• Ask your child's doctor for a different pain medicine.
  • Your doctor may prescribe antibiotics. Have your child take them as directed. Do not stop giving them just because your child feels better. Your child needs to take the full course of antibiotics.

Incision care

  • If your child has strips of tape on the incision, leave the tape on for a week or until it falls off.
  • Wash the area daily with warm, soapy water, and pat it dry. Don't use hydrogen peroxide or alcohol, which can slow healing. You may cover the area with a gauze bandage if it weeps or rubs against clothing. Change the bandage every day.
  • Keep the area clean and dry.

Other instructions

  • Your child may have a urinary catheter or a drain near the incision. Your doctor will tell you how to take care of it.
  • Your child may not be able to control when they urinate for a few weeks. Your child may need a diaper or pad to soak up leaking urine for 2 to 3 weeks. Reassure your child that this often happens after the surgery and will stop in time.

How do you prepare for your child's ureteral reimplant surgery?

Surgery can be stressful for both your child and you. This information will help you understand what you can expect. And it will help you safely prepare for your child's surgery.

Preparing for surgery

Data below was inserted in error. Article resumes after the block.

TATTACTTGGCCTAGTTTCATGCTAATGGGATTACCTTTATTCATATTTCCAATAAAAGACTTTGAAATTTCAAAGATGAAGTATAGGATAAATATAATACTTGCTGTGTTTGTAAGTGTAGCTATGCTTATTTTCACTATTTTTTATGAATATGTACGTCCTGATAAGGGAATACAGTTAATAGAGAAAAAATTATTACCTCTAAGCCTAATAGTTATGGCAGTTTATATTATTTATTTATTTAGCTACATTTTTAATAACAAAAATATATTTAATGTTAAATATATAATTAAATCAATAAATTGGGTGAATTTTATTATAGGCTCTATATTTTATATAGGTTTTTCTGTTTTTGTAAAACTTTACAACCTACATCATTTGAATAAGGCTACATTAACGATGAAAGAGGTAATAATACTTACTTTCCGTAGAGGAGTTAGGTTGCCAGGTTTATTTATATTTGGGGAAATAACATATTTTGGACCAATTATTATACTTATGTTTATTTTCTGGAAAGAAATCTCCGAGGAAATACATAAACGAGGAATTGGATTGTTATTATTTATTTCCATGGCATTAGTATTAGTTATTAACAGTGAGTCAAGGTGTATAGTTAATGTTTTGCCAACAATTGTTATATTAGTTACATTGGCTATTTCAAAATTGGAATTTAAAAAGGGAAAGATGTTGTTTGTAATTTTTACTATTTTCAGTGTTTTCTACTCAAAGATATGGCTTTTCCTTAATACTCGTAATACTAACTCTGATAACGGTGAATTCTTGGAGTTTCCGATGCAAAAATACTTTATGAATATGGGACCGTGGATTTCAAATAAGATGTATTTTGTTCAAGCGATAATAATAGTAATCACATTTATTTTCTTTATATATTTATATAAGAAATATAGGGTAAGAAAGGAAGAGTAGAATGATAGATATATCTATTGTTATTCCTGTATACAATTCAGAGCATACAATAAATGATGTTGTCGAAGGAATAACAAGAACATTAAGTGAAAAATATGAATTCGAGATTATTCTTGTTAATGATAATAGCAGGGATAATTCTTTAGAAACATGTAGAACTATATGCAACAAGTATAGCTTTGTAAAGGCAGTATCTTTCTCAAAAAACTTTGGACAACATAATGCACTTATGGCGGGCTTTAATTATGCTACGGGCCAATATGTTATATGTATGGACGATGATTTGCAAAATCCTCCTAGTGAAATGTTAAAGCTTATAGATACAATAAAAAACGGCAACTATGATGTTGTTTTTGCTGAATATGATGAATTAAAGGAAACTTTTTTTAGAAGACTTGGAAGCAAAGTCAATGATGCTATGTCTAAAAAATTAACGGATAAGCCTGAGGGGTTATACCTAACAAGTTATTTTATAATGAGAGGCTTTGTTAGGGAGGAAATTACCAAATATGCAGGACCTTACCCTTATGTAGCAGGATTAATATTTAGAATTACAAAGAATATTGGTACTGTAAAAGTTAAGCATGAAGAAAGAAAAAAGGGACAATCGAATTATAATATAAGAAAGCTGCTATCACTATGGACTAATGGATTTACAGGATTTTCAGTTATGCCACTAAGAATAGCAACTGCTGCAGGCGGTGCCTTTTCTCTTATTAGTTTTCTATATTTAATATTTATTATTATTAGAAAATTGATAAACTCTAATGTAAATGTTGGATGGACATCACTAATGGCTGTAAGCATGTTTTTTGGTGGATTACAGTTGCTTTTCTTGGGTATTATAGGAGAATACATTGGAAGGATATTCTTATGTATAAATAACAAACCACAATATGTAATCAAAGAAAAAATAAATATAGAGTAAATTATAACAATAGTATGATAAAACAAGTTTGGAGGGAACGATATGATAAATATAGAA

• Talk to your child about the surgery. Tell your child that the surgery will help make your child's bladder healthier. Hospitals know how to take care of children. The staff will do all they can to make it easier for your child.
  • Ask if a special tour of the surgery area and hospital is available. This may make your child feel less nervous about what happens.
  • Plan for your child's recovery time. Your child may need more of your time right after the surgery, both for care and for comfort.
  • Understand exactly what surgery is planned, along with the risks, benefits, and other options.
  • Tell the doctor ALL the medicines, vitamins, supplements, and herbal remedies your child takes. Some may increase the risk of problems during the surgery. Your doctor will tell you if your child should stop taking any of them before the surgery and how soon to do it.

The day before surgery

  • A nurse may call you (or you may need to call the hospital). This is to confirm the time and date of your child's surgery and answer any questions.
  • Remember to follow your doctor's instructions about your child taking or stopping medicines before surgery. This includes over-the-counter medicines.

After your child's ureteral reimplant surgery: When to call

Call 911 anytime you think your child may need emergency care. For example, call if:

  • Your child passes out (loses consciousness).
  • Your child has sudden chest pain and shortness of breath or coughs up blood.
  • Your child has severe trouble breathing.

Call your doctor now or seek immediate medical care if:

  • Your child cannot urinate.
  • Your child is sick to his or her stomach or cannot keep fluids down.
  • Your child has pain that does not get better after he or she takes pain medicine.
  • Your child has a fever over 100.4°F or chills.
  • Your child has signs of infection, such as:
    • Increased pain, swelling, warmth, or redness.